Monday, October 27, 2008

Cartooning: The Final Frontier

I thought some of you might like this. There's a passage in Whatever Happened to the World of Tomorrow set in 1945 in which my character goes to the movies to watch a Flash-Gordon-style serial. I therefore had to come up with something Flash-Gordon-style to put on the movie screen. For reasons that'll be apparent if (when!) you read the book, I created my own fictional universe-within-a-universe rather than use actual stills from real movies--which also avoided the problem of tracking down 60-year-old copyrights and asking permission.

So first I built a spaceship.

Photo against black backdrop shot in my backyard

The fuselage is a tapered slice of a staircase newel post a little less than a foot long. The nose spike is a golf tee, the rockets in back are spent CO2 cartridges I collected for months, and the windows are solid plastic balls back-painted with a fluorescent paint. Little round-headed nails made good rivets. I wanted it to have a deliberately home-spun look, as if a movie propman on a small budget threw it together from junk lying around his bench.

Same picture "flopped" left to right and cropped to provide a black background

I also wanted a billowing cloud of exhaust shooting out its rear, just like the ol' Flash Gordon ships. For that I found a photo of an actual rocket launch (seemed appropriate) and cropped out everything but the smoke:

I made stars very simply in Photoshop, scattering white spots of different sizes on a black background and then blurring the heck out of them to get that old-timey unfocused outer space look. I also found a nice Apollo-era Moon photo (Apollo 14, I think) with a crater so fat, bright and lumpy it almost looked phony. One of the minor themes of WHTTWOT is that the creators of old sci-fi films and comic books got a lot of it right, so my little in-joke here is that my 1940s movie serial provides an amazingly accurate preview of the lunar surface no one would see first-hand for another couple of decades.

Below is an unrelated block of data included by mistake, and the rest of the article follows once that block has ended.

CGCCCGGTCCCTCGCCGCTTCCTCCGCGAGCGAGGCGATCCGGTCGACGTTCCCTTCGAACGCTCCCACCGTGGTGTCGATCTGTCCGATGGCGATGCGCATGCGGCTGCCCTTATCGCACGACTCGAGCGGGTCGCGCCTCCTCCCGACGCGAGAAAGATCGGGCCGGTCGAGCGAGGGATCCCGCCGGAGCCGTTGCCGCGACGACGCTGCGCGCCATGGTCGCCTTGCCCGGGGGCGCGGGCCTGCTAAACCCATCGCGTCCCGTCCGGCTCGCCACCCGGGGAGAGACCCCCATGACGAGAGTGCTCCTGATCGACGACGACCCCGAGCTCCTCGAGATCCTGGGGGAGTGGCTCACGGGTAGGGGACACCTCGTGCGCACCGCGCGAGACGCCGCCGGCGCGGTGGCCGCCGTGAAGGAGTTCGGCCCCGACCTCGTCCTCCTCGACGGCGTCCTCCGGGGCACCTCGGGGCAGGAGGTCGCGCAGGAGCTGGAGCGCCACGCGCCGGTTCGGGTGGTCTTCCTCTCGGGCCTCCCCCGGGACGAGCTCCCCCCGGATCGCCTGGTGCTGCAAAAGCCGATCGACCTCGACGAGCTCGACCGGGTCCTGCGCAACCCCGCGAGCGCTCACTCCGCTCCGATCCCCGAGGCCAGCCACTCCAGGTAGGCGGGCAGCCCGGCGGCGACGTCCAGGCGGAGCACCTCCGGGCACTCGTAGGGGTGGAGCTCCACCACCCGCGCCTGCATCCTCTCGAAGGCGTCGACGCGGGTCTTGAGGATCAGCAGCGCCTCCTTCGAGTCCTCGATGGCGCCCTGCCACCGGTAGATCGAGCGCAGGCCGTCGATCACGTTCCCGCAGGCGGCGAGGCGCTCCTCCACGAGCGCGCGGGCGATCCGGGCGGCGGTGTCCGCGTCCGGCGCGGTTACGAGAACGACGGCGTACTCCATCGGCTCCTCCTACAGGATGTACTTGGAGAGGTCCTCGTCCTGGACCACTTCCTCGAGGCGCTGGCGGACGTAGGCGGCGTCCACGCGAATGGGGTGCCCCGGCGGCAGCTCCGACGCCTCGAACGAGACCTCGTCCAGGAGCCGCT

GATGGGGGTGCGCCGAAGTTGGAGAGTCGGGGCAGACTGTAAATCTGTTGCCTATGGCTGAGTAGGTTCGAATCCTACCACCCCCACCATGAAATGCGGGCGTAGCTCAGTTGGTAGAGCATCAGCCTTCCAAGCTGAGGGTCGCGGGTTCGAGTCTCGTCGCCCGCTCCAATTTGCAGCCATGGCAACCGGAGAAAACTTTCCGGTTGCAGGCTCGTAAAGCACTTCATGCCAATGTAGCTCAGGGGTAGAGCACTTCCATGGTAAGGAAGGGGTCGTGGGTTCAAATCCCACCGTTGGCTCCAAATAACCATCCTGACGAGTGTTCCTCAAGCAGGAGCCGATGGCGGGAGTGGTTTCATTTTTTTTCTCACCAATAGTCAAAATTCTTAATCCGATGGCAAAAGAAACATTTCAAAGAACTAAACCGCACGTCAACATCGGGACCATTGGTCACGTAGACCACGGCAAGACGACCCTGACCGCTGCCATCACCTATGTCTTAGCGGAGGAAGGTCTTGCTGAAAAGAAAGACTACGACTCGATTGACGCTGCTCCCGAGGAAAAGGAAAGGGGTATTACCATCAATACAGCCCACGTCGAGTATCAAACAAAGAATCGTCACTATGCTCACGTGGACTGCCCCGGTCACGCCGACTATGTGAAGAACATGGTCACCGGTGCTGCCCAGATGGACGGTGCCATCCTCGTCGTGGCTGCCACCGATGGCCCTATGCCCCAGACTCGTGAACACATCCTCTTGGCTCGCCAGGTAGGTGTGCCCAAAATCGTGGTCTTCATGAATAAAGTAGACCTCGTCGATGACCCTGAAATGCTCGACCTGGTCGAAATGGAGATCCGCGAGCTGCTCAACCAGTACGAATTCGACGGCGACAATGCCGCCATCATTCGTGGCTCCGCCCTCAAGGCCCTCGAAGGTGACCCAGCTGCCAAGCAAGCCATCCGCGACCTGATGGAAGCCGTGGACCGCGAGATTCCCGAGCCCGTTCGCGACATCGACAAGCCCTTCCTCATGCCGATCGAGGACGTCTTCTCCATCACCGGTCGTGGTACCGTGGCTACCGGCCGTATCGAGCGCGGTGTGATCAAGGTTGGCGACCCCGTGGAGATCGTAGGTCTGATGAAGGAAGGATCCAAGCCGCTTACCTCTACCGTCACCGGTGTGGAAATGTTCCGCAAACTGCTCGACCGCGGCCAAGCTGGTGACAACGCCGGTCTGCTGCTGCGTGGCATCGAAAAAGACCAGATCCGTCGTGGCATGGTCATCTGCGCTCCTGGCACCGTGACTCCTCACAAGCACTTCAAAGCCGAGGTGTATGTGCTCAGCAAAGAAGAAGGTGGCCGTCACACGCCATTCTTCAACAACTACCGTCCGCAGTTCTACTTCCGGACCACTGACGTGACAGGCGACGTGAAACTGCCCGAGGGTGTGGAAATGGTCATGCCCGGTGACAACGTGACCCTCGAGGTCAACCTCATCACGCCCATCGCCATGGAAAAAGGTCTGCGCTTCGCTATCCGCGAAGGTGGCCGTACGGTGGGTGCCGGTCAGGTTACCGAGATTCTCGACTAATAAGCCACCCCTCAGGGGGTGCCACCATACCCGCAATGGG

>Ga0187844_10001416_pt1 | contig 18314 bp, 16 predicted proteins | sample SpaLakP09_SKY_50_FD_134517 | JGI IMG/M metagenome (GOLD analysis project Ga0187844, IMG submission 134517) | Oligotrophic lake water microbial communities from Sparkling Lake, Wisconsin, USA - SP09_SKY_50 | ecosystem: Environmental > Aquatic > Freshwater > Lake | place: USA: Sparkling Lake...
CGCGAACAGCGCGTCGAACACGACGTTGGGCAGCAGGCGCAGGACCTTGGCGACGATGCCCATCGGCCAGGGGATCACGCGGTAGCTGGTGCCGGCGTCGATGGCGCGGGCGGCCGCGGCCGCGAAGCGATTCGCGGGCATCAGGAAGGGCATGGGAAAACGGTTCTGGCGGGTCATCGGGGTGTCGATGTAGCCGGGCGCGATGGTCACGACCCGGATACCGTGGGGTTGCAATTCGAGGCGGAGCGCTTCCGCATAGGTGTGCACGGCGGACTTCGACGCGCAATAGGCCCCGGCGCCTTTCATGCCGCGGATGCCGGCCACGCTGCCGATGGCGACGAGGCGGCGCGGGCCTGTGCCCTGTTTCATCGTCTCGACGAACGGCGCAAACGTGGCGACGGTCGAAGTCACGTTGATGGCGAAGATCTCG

Then I put the pieces together. I made the exhaust semi-transparent so stars showed through. After flopping the spaceship to move from left to right, I had to do the same to the Moon photo so its shadows would be consistent with the light source on the spaceship. Here's an intermediate step:

The lunar crater isn't flopped yet: the light hitting it is coming from the right, while the light hitting the spaceship is coming from the left. I fixed that in the version below.

Since it's a black-and-white serial I converted the image to grayscale and back. Finally, to smooth out the cut-and-paste look and make all the assembled bits seem more like they belonged in the same universe, I washed out and blurred the entire image (I guess the movie projector is just a little out of focus) and overlaid a faint transparent sepia tone over the whole thing.